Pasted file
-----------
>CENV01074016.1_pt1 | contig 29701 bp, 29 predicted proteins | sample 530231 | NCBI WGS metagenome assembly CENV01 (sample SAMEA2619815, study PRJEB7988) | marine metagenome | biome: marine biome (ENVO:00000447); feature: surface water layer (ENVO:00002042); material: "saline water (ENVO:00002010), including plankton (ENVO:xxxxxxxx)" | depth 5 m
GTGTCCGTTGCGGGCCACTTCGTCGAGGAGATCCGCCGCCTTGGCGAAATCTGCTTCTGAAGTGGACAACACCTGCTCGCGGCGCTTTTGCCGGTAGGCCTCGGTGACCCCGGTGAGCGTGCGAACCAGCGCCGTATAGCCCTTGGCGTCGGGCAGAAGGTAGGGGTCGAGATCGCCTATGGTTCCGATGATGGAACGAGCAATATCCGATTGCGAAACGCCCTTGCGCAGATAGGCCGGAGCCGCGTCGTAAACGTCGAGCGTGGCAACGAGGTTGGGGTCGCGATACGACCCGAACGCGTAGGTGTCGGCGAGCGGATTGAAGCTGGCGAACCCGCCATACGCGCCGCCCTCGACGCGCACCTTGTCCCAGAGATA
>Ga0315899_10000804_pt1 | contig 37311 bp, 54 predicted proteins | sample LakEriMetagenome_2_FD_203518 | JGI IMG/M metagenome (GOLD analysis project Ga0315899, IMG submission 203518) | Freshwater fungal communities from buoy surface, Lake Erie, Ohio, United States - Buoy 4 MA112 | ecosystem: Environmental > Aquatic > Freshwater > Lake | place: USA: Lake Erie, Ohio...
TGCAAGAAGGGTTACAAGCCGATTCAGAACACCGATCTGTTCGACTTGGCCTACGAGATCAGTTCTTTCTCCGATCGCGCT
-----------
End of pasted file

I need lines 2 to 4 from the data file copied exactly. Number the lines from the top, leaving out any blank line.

GTGTCCGTTGCGGGCCACTTCGTCGAGGAGATCCGCCGCCTTGGCGAAATCTGCTTCTGAAGTGGACAACACCTGCTCGCGGCGCTTTTGCCGGTAGGCCTCGGTGACCCCGGTGAGCGTGCGAACCAGCGCCGTATAGCCCTTGGCGTCGGGCAGAAGGTAGGGGTCGAGATCGCCTATGGTTCCGATGATGGAACGAGCAATATCCGATTGCGAAACGCCCTTGCGCAGATAGGCCGGAGCCGCGTCGTAAACGTCGAGCGTGGCAACGAGGTTGGGGTCGCGATACGACCCGAACGCGTAGGTGTCGGCGAGCGGATTGAAGCTGGCGAACCCGCCATACGCGCCGCCCTCGACGCGCACCTTGTCCCAGAGATA
>Ga0315899_10000804_pt1 | contig 37311 bp, 54 predicted proteins | sample LakEriMetagenome_2_FD_203518 | JGI IMG/M metagenome (GOLD analysis project Ga0315899, IMG submission 203518) | Freshwater fungal communities from buoy surface, Lake Erie, Ohio, United States - Buoy 4 MA112 | ecosystem: Environmental > Aquatic > Freshwater > Lake | place: USA: Lake Erie, Ohio...
TGCAAGAAGGGTTACAAGCCGATTCAGAACACCGATCTGTTCGACTTGGCCTACGAGATCAGTTCTTTCTCCGATCGCGCT